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$100 million raised through James Martin 21st Century School Challenge

28 Apr 2010

Dr James Martin’s ambitious initiative to raise major research funding for the James Martin 21st Century School at Oxford University has defied the economic downturn by raising $100m to support groundbreaking research on key global problems.

In March 2009, Dr James Martin launched a $50 million matched funding challenge to encourage other donors to contribute new funding to develop innovative research projects that would tackle global future challenges. With only a year given in which to raise the matching donations, and in the face of the deep international financial crisis, the scheme has been an unparalleled success. 

As a result of the challenge, 30 different donors (including individual philanthropists, charities, corporations and research bodies) have had their gifts matched by Dr James Martin, fulfilling his $50 million pledge. Their donations are to support 19 critical projects on subjects as diverse as the future of cities, brain manipulation, and vaccine design, and which will be incorporated into membership of the James Martin 21st Century School. The research will explore urgent questions like: ‘How do we combat chronic disease in a growing and ageing global population?’ ‘What’s needed to ensure food and fuel security in the 21st century?’ and ‘How can we stop economic shocks happening in future?’

Dr Martin made the $50m pledge on top of an original donation made in 2005, to set up the James Martin 21st Century School with an endowment of $100m. It has significantly contributed to the University’s fundraising campaign – Oxford Thinking – which recently passed the £800m mark.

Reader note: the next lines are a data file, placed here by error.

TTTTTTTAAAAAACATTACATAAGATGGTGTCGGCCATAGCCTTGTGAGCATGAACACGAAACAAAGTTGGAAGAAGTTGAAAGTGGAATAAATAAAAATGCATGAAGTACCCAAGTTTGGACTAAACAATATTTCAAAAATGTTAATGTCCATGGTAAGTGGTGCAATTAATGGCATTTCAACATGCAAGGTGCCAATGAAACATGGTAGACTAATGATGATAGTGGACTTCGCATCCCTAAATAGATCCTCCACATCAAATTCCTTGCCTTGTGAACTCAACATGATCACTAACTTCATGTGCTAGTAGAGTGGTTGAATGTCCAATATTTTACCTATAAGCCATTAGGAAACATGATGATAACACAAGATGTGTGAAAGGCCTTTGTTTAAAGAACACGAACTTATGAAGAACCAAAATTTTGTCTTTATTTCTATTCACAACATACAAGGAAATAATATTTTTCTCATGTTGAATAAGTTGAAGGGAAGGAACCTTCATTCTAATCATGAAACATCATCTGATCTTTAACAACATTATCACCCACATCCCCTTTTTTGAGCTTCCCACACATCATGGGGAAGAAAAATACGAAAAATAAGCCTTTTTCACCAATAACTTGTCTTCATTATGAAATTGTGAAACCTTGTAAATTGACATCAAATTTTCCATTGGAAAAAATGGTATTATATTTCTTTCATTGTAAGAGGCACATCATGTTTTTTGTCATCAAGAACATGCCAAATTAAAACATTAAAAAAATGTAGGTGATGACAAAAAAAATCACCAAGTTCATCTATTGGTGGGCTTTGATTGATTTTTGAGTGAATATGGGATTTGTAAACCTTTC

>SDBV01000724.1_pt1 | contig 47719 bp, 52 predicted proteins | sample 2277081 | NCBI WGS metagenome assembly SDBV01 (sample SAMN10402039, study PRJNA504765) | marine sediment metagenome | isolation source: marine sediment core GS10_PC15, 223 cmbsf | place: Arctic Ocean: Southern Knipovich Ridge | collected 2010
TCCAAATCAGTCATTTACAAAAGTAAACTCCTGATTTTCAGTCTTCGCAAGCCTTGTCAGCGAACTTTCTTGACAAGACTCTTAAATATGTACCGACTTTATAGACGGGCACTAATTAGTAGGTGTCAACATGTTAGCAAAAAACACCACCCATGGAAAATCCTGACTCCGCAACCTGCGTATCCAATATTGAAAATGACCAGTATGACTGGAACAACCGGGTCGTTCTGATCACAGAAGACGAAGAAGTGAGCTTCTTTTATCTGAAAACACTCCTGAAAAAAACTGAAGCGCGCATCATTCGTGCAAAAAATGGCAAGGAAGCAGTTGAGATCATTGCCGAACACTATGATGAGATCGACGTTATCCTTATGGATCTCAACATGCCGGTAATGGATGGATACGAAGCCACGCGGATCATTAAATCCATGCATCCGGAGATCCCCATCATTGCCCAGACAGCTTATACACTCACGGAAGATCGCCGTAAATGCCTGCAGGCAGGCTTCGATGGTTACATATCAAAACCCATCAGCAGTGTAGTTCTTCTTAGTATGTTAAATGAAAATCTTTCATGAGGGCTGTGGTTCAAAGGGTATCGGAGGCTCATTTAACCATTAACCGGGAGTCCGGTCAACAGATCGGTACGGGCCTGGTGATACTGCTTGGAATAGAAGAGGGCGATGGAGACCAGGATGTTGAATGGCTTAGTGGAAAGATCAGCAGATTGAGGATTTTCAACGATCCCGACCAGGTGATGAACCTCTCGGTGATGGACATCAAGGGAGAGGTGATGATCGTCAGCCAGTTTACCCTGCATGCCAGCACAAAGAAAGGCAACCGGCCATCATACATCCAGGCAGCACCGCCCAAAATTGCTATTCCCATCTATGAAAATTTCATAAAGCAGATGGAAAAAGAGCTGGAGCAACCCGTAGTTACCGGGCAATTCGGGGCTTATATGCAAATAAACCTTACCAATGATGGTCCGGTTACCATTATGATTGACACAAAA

Dr Martin said: ‘The James Martin 21st Century School has demonstrated it can identify the most serious dangers and opportunities of our future. Some great people from across the planet have been attracted to the School’s vision and this will lead to inspired thinking. The researchers will explore issues like global poverty, the impact of climate change and the need to find sustainable energy sources. They will also push the frontiers in innovative health and computer technologies, and study ways of preventing future economic crashes. Together we are funding solutions that will really make a difference.’

A major outcome of the scheme’s success will be to strengthen the capacity of the James Martin 21st Century School to foster and facilitate high impact research and interdisciplinary collaboration across the University of Oxford.

All programmes and institutes will be incorporated into the James Martin 21st Century School website shortly. 

Special note: Dr James Martin gives the annual Commonwealth Lecture on 28 April 2010 at the Royal Institution.

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